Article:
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IPCC Sixth Assessment Report (AR6) - 2021

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August 19, 2021

Why in news?

The Intergovernmental Panel on Climate Change (IPCC) recently released the 1st part of its Sixth Assessment Report (AR6) titled ‘Climate Change 2021: The Physical Science Basis’.

What is the IPCC?

  • It is established by the UNEP and the World Meteorological Organization in 1988.
  • It is a body of world’s leading climate experts.
  • It provides reports on the current state of knowledge in climate change and its potential environmental and socio-economic impacts.
  • Its first report in 1990 on consequences of rising greenhouse gas (GHG) emissions led to the forming of UNFCCC in 1992.
  • Since then, reports have been produced roughly every 7 years.

What are the key factors of climate change as per the report?

Human Activities

  • The combined contribution to global warming by natural factors, such as the sun and volcanoes, is now estimated to be close to zero (negligible).
  • 1.07℃ out of the 1.09℃ warming is due to GHG associated with human activities.
  • Thus, almost 100% of global warming has been caused by humans.

Emissions

  • CO2 levels were greater in 2019 than they had been in “at least 2 million years." 
  • Methane and nitrous oxide (2nd and 3rd major contributors of warming respectively) levels are their highest in at least 800,000 years.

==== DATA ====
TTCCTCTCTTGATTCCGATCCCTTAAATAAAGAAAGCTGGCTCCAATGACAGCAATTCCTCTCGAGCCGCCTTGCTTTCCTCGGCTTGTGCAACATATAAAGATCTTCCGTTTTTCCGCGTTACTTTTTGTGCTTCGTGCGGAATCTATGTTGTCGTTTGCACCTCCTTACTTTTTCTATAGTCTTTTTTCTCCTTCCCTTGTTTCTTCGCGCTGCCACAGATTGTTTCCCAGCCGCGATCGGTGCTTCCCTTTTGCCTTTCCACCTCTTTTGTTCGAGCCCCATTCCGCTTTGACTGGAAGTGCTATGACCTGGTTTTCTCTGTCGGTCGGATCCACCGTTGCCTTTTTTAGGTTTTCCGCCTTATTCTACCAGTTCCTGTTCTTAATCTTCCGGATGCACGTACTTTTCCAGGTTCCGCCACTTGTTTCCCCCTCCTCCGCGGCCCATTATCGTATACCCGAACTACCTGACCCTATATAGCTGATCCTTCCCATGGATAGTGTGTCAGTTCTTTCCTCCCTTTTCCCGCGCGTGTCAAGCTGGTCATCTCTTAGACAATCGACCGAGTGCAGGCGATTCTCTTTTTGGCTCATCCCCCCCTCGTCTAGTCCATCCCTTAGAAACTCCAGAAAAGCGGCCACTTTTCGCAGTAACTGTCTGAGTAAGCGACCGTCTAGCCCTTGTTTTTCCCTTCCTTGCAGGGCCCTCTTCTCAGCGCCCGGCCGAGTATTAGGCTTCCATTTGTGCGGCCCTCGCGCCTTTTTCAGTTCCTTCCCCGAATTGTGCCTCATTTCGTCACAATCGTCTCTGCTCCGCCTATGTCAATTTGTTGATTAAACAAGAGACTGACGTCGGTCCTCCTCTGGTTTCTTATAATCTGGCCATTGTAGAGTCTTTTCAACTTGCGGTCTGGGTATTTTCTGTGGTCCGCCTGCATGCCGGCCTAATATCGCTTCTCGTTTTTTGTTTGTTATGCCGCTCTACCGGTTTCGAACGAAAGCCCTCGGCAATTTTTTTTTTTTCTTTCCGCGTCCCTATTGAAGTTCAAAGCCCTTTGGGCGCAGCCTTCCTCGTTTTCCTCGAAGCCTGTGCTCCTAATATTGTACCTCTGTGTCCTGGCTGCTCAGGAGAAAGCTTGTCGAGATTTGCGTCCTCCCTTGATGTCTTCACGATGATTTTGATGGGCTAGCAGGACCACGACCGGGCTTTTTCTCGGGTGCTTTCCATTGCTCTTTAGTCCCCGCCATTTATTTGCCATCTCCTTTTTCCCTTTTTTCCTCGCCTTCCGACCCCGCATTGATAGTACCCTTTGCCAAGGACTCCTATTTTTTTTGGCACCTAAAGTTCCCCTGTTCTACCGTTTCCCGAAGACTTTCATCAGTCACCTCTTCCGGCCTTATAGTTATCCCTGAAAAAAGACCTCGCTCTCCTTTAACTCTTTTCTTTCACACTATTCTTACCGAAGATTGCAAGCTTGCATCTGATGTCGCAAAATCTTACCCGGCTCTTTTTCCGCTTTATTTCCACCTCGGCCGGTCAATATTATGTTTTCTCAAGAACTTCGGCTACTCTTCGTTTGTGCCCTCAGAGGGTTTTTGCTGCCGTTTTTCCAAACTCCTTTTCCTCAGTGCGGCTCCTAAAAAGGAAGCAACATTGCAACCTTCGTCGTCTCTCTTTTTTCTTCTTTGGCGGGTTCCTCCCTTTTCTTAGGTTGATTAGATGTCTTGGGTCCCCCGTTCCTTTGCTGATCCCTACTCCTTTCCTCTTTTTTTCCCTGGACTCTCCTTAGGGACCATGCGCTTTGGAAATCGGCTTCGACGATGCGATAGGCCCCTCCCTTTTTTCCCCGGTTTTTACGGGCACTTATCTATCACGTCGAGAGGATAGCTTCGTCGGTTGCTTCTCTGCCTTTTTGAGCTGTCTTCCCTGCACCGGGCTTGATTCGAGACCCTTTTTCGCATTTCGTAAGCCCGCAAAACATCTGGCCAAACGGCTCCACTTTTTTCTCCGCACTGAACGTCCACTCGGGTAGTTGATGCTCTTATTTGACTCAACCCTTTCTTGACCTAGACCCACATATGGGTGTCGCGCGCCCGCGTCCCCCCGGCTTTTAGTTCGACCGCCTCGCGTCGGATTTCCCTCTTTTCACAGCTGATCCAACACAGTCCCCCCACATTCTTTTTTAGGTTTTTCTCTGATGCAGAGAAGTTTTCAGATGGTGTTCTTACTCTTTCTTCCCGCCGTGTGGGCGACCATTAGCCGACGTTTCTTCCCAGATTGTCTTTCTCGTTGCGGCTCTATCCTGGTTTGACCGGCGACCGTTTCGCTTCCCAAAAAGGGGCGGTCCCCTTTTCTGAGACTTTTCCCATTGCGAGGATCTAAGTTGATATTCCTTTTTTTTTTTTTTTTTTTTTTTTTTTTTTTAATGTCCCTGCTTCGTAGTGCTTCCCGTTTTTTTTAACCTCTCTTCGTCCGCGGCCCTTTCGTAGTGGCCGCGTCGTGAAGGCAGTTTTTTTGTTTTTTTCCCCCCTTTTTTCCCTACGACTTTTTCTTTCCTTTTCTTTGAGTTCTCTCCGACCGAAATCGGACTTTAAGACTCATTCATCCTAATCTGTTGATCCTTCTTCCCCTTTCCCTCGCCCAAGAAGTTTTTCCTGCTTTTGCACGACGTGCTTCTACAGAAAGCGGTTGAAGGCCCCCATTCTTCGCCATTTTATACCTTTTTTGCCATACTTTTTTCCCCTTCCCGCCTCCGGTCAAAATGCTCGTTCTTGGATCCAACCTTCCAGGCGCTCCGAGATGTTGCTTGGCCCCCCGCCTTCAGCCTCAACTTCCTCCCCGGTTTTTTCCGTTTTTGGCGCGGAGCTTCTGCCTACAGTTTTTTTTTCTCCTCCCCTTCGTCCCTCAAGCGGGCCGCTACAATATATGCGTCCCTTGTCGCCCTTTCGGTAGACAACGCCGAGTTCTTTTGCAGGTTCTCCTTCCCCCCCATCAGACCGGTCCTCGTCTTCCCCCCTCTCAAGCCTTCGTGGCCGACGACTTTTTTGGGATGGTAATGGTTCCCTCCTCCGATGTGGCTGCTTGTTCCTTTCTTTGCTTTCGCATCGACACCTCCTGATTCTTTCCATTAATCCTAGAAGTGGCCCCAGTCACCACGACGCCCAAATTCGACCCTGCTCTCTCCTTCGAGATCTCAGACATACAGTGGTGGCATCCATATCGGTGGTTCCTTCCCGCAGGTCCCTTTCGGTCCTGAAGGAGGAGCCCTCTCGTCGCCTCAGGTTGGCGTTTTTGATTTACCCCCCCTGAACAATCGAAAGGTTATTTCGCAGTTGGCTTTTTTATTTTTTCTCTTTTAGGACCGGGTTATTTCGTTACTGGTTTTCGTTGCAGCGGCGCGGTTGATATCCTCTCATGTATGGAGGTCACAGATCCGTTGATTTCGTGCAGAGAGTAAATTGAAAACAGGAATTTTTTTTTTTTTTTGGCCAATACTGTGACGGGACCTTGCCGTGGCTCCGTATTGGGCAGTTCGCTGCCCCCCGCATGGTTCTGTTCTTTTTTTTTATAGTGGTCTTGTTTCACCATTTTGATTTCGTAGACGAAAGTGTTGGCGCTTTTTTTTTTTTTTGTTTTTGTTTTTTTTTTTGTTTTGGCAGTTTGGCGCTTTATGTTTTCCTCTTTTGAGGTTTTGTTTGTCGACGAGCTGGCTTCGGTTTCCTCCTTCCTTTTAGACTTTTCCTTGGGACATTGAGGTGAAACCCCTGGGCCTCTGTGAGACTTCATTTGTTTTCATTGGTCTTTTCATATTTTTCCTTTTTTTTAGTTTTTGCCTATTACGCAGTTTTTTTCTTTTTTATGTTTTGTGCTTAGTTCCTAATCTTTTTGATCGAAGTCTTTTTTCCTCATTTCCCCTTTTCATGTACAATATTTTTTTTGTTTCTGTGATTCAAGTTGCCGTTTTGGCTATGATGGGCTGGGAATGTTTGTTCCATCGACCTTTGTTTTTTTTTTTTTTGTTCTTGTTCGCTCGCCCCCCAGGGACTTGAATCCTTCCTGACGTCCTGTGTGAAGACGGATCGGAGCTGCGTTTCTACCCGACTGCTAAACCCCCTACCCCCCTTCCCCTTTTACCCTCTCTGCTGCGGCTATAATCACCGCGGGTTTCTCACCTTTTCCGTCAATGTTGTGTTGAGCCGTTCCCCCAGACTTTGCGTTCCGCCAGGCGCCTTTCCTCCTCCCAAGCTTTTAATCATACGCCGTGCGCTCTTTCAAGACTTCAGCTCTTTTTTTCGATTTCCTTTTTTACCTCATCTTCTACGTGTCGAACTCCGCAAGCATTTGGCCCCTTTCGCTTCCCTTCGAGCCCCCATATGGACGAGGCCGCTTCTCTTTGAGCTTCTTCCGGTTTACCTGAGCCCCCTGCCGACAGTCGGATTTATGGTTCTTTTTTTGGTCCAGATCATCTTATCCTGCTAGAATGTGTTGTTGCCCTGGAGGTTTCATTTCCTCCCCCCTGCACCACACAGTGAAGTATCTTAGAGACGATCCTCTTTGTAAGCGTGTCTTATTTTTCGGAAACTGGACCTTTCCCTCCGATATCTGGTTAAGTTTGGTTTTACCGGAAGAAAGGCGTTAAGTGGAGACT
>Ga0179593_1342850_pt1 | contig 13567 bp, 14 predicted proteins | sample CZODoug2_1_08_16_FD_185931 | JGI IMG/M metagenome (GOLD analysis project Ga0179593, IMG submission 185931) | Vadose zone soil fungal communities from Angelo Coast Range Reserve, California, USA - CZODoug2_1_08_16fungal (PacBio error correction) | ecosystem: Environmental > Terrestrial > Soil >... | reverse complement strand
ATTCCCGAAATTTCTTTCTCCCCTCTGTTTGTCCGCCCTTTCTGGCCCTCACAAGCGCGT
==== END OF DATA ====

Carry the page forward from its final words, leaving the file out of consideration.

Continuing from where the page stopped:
• CH4 stays in the atmosphere only for a fraction of time compared to CO2, but is far more efficient at trapping heat.
  • Human-induced sources of methane
  1. consuming fossil fuels
  2. leaks from natural gas production, coal mining and landfills
  3. livestock and manure handling

  • Aerosols contribute to reducing the impact of warming therefore drastic reduction of aerosols actually leads to an increase in warming.

Weakened Natural allies

  • The CO2 emissions notably increased by half since 1960.
  • In the same period, forests, soil and oceans have absorbed 56% of all the CO2 humanity has released into the atmosphere.
  • But these carbon sinks which are natural allies in the fight against global heating are showing signs of saturation.
  • The percentage of human-induced carbon they soak up is likely to decline as the century unfolds.

“It’s suicidal and economically irrational to keep procrastinating”

Temperature Rise

  • 2011-20 was hotter than any period of time in the past 1.25 lakh years.
  • Global surface temperature was 1.09°C higher in 2011-20 than between 1850-1900.

What are the impending threats?

Global Warming

  • Within the next two decades, temperatures are likely to rise by more than 1.5 °C above pre-industrial levels.
  • Additional warming will weaken the Earth’s carbon sinks present in plants, soils, and the ocean.
  • Air pollution reduction and steep climate change mitigation are not complementary goals but require independent efforts over the short and medium-term.
  • Human-induced global warming has been more rapid in Africa than the rest of the world.

Sea level rise

  • Sea-level rise has tripled compared with 1901-1971 in the last decade.
  • Global oceans have risen about 20 cm since 1900.
  • The Arctic Sea ice is the lowest it has been in 1,000 years.
  • Crumbling and melting ice sheets atop Antarctica have replaced glacier melt as the main drivers of sea level rise.
  • If global warming is capped at 2°C, the ocean watermark will go up about half a metre over the 21st century.

Impact on Cities

  • Floods and sea-level rise in coastal areas & Ice sheet collapse or rapid changes in ocean circulations
  • Least developed countries will increasingly bear the brunt of global warming
  • Other common threats - increased heatwaves, more intense storms, and more serious droughts and floods etc
  • With every 1°C rise in temperature, there will be a 7% increase in the intensification of extreme rain events.

New IPCC report is "a code red for humanity" - UN Secretary-General António Guterres